The film score was composed and conducted by Australian composer Brian May. The 35 minute-long recording is available on CD on the Varese Sarabande label, catalog number VCD 47262. The music is presented out of order and sometimes retitled; part of the track titled “Finale and Largo” is actually the main title, “Montage” was written for the truck chase scene (and as such would fit between “Break Out” and “Largo”) and the “Main Title” is actually the post-title montage. The sound effects suite that concludes the disc has two cues, “Boomerang Attack” and “Gyro Flight,” that do not appear elsewhere on the album (the former is actually presented without any overlaying effects).

The soundtrack begins with the music for the “Montage/Main Title” sequence, which gives the backstory to the descent into war and chaos. The next selections accompany the action-packed sequences as Max and the settlers battle with the gang (“Confrontation”; “Marauder’s Massacre”, “Max Enters Compound”; “Gyro Saves Max”; and “Break Out”). The final tracks include the “Finale and Largo” and the “End Title” music, which is used while the narrator describes the settler’s escape to the coast to start a new life. The recording also includes a suite of special effects sounds, such as the Feral Kid’s “Boomerang Attack”; “Gyro Flight”;”The Big Rig Starts”;”Breakout”; and the climactic effects for “The Refinery Explodes”, when the booby-trapped oil refinery turns into fireball.

Influences in other media

The Japanese manga/anime Hokuto no Ken (Fist of the North Star) is influenced by the Mad Max series, especially Mad Max 2. The first few plotlines have apost-apocalyptic setting, in which biker gangs terrorize settler groups. The fictional military force Barjack in the Battle Angel Alita manga uses vehicles armed and modified that appear to have been inspired by the vehicles used in The Road Warrior.

The computer role-playing games Wasteland, Fallout, its sequel Fallout 2, as well as Fallout: Brotherhood of Steel are influenced by the Mad Max movies, in addition to their 50s pulp sci-fi design. In the game Fallout, one of the armour items is a one-sleeved leather jacket similar to that worn by Max.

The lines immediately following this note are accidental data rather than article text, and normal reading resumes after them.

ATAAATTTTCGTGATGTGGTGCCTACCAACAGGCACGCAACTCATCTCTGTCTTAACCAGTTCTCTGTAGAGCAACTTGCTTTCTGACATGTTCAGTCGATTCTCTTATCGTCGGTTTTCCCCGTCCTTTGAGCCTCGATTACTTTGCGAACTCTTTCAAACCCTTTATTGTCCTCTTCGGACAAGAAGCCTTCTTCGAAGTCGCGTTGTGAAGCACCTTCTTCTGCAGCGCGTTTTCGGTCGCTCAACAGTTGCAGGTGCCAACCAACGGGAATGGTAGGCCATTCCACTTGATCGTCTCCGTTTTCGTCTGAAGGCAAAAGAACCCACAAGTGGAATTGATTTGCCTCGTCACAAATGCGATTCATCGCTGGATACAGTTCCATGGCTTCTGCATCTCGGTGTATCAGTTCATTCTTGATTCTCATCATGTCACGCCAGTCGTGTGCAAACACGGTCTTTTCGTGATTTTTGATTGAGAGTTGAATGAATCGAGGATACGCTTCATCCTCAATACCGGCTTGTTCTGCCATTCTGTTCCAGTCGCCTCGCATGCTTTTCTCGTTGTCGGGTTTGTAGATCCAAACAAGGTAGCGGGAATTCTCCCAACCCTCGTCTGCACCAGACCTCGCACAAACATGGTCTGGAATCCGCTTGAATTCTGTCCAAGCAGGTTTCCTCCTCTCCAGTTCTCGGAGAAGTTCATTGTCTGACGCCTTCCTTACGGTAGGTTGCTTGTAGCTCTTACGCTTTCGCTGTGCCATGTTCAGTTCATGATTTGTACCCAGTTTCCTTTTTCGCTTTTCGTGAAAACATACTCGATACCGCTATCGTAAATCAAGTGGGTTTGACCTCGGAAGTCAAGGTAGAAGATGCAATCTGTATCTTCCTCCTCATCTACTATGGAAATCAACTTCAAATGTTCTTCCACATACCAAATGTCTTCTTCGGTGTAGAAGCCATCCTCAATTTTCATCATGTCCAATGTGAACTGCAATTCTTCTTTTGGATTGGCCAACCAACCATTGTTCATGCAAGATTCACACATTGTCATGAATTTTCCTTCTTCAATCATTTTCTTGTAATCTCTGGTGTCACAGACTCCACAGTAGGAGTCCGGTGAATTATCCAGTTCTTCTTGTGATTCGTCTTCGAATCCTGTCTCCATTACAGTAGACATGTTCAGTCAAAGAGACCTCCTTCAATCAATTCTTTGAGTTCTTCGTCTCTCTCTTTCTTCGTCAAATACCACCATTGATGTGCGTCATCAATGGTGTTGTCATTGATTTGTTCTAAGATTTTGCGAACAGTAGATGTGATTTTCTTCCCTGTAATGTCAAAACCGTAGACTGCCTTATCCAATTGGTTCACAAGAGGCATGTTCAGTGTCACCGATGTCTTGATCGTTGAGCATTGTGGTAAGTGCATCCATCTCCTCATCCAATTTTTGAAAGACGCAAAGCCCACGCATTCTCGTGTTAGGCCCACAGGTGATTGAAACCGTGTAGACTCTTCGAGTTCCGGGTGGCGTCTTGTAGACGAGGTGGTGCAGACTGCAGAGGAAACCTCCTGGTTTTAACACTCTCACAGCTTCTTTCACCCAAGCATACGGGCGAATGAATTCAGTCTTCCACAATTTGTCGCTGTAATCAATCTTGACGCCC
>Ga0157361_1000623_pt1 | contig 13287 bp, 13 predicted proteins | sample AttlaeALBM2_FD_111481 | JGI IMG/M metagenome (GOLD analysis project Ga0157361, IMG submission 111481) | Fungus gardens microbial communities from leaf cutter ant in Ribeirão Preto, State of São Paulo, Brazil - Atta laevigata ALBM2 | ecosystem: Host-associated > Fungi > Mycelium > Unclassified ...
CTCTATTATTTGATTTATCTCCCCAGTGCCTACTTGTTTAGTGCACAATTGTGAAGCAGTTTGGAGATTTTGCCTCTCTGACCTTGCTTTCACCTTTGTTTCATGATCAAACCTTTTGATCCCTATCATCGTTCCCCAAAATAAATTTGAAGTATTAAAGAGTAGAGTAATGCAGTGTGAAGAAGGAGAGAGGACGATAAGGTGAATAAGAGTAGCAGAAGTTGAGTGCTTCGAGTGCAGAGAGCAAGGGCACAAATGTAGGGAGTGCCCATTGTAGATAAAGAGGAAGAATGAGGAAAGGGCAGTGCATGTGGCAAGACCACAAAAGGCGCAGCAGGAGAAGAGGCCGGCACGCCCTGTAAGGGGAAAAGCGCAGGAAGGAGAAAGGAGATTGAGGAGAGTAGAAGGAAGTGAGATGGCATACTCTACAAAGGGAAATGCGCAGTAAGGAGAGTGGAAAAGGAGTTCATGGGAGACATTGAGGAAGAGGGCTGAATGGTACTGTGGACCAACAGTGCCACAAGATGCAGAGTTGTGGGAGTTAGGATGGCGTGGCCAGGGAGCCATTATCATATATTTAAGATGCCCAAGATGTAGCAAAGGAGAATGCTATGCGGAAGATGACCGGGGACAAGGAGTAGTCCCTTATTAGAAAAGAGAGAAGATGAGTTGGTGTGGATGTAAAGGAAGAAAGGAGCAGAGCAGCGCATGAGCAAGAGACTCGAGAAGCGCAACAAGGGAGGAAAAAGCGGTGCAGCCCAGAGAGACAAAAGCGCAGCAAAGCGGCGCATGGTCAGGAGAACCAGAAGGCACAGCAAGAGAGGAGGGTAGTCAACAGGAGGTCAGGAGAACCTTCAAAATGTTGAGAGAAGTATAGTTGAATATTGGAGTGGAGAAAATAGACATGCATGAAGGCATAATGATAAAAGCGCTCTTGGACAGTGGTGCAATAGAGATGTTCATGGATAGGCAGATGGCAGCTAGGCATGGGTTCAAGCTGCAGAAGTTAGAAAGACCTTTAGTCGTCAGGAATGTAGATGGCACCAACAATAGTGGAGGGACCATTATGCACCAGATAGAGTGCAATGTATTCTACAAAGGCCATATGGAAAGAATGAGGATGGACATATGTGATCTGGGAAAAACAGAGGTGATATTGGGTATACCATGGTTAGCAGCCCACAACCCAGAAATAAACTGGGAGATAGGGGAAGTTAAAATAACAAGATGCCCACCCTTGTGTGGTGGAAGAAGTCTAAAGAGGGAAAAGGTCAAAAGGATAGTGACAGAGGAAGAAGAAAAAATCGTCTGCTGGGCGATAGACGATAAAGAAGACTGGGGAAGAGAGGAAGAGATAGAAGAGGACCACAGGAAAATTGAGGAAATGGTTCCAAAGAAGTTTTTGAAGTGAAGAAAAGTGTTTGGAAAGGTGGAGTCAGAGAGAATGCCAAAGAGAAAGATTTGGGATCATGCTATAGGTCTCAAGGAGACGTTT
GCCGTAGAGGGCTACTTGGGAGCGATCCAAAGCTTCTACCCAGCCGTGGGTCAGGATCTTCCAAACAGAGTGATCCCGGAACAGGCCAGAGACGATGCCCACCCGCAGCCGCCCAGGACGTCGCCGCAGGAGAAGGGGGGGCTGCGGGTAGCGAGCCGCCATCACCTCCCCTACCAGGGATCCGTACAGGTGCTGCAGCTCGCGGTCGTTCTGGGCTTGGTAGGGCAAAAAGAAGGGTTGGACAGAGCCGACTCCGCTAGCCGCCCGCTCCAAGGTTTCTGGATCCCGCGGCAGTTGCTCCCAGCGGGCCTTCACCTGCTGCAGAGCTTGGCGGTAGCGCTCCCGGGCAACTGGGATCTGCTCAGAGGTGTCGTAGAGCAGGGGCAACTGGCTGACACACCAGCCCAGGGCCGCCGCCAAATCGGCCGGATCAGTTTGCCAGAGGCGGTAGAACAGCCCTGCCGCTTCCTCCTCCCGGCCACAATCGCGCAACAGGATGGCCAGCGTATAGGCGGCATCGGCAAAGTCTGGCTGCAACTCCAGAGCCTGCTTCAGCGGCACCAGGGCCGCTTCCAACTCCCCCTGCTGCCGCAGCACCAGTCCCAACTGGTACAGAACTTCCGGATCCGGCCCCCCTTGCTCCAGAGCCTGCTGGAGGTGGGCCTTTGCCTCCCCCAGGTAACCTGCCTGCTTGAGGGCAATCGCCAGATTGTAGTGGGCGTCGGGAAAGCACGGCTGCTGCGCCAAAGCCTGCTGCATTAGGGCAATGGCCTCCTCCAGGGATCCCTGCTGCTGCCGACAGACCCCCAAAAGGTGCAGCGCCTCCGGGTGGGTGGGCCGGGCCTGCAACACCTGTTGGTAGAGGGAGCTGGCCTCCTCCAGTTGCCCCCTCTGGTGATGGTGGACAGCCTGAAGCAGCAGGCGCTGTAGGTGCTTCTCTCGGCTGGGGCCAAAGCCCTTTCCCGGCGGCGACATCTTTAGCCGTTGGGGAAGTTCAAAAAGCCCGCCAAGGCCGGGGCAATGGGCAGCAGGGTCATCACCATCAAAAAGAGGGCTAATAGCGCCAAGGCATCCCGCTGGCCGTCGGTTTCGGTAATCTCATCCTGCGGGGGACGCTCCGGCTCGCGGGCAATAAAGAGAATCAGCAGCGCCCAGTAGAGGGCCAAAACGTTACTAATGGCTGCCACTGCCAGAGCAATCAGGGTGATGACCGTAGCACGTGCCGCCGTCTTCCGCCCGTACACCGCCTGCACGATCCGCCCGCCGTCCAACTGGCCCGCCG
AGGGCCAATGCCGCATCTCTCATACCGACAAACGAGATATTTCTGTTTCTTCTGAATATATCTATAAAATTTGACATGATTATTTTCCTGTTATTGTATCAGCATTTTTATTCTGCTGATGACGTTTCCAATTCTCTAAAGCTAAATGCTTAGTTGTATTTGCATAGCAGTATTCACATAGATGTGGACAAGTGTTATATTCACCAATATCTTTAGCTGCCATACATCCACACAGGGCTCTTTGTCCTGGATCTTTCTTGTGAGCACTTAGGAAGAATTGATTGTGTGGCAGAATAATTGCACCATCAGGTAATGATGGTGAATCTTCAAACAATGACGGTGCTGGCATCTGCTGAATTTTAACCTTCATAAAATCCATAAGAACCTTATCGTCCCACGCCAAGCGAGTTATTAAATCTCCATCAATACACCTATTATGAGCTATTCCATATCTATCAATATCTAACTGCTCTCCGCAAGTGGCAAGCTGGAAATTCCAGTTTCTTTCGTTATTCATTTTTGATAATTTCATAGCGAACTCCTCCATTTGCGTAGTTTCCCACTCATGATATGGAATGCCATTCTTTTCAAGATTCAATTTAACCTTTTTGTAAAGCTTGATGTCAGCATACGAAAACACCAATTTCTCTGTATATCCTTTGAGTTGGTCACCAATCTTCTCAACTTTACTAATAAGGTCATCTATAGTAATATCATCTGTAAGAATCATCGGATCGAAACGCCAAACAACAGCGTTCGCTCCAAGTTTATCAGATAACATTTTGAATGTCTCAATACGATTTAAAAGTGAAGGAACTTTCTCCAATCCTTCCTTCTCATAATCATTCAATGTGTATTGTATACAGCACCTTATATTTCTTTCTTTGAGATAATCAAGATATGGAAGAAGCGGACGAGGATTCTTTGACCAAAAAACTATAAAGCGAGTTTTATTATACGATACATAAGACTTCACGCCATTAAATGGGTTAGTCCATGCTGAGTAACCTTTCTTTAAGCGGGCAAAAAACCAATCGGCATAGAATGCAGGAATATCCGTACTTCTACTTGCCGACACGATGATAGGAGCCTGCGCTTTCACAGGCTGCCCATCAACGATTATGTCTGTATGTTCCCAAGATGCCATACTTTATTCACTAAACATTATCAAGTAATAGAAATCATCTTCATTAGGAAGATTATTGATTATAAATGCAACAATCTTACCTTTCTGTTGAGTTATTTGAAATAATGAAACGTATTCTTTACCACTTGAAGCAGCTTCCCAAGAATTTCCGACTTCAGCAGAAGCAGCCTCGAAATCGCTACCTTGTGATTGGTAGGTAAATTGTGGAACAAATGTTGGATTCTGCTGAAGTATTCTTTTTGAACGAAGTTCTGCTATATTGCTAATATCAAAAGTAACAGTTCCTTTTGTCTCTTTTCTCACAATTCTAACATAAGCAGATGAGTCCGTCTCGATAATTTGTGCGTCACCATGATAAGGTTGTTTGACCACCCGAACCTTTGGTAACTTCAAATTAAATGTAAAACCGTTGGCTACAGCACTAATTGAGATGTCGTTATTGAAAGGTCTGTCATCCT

Tom Petty & the Heartbreakers made a Road Warrior-influenced video for their 1982 song “You Got Lucky”, which had the band traveling a post-apocalyptic wasteland in a futuristic car and a motorcycle with sidecar. LL Cool J appeared in a video influenced by the Mad Max theme in “The Boomin System”. Phil Collins‘ music video for the song “Don’t Lose My Number” included a parody of the movie, with Collins as Wez. A TV commercial by NASCAR‘s Dale Earnhardt, Jr. shows his car being chased down a desolate highway in a desert setting by a gang. In the novel Warriors of Ultrimar, the leader of a group of refuges in erebus city is led by an old man named Papa Gallo. The film has also influenced the professional wrestling tag team The Road Warriors, which are named after the film. The Lord Humungus character was used in professional wrestlers such as Sid Eudy (who went by the stage name Sid Vicious).

In the “Bart vs. Australia” episode of The Simpsons, the Simpson family is chased by an angry mob and a biker. The episode “Beyond Blunderdome” has references to and parodies of this film and Mad Max Beyond Thunderdome. In the “Proper Condom Use” episode of South Park, the confrontation between the boys and girls depicts Butters wearing a Lord Humungus-style mask and speaking his line, “Just walk away”, and Kenny is killed by a boomerang. In the episode “The Passion of the Jew” an animated Mel Gibson is seen driving one of the Mad Max vehicles in a recreation of the Mac truck chase scene, climaxing with him blowing up a movie theater. In an episode of the Internet series Red vs. Blue, Tucker attempts to point out how Hollywood doesn’t really understand the apocalypse and uses this film as an example, stating that “[Hollywood] thinks one thing from everyday life goes away and that changes everything, like in Road Warrior it was gas”.

In the CGI animation TV show ReBoot, a game was played in the Mad Max universe, which included vehicles and the Humungus. Jeremy Clarkson referenced the film in an episode of Top Gear, a BBC television series about cars with a quirky, humorous style. The series depicted a rebuilt Lancia Beta Coupe with a roof-mounted megaphone. The two-part episode “Movie Madness” from Power Rangers: Time Force included a reference to the film in a section with the villains of the series using various vehicles to chase down the Rangers while in a wasteland. Vernon Wells starred as Time Force’s main villain, not coincidentally.

External links


  1. ^ Reviewer Richard Scheib stated that Gibson’s role could “just as easily be Clint Eastwood‘s tight-lipped Man With No Name” helping “…decent frightened folk” from the marauding Indians.” 1990. Available at:
  3. ^,9171,925397-2,00.html
  4. ^,9171,925397-2,00.html
  6. ^,9171,925397-2,00.html
  8. ^ Richard Scheib. 1990. Available at:
  9. ^ Richard Scheib. 1990. Available at: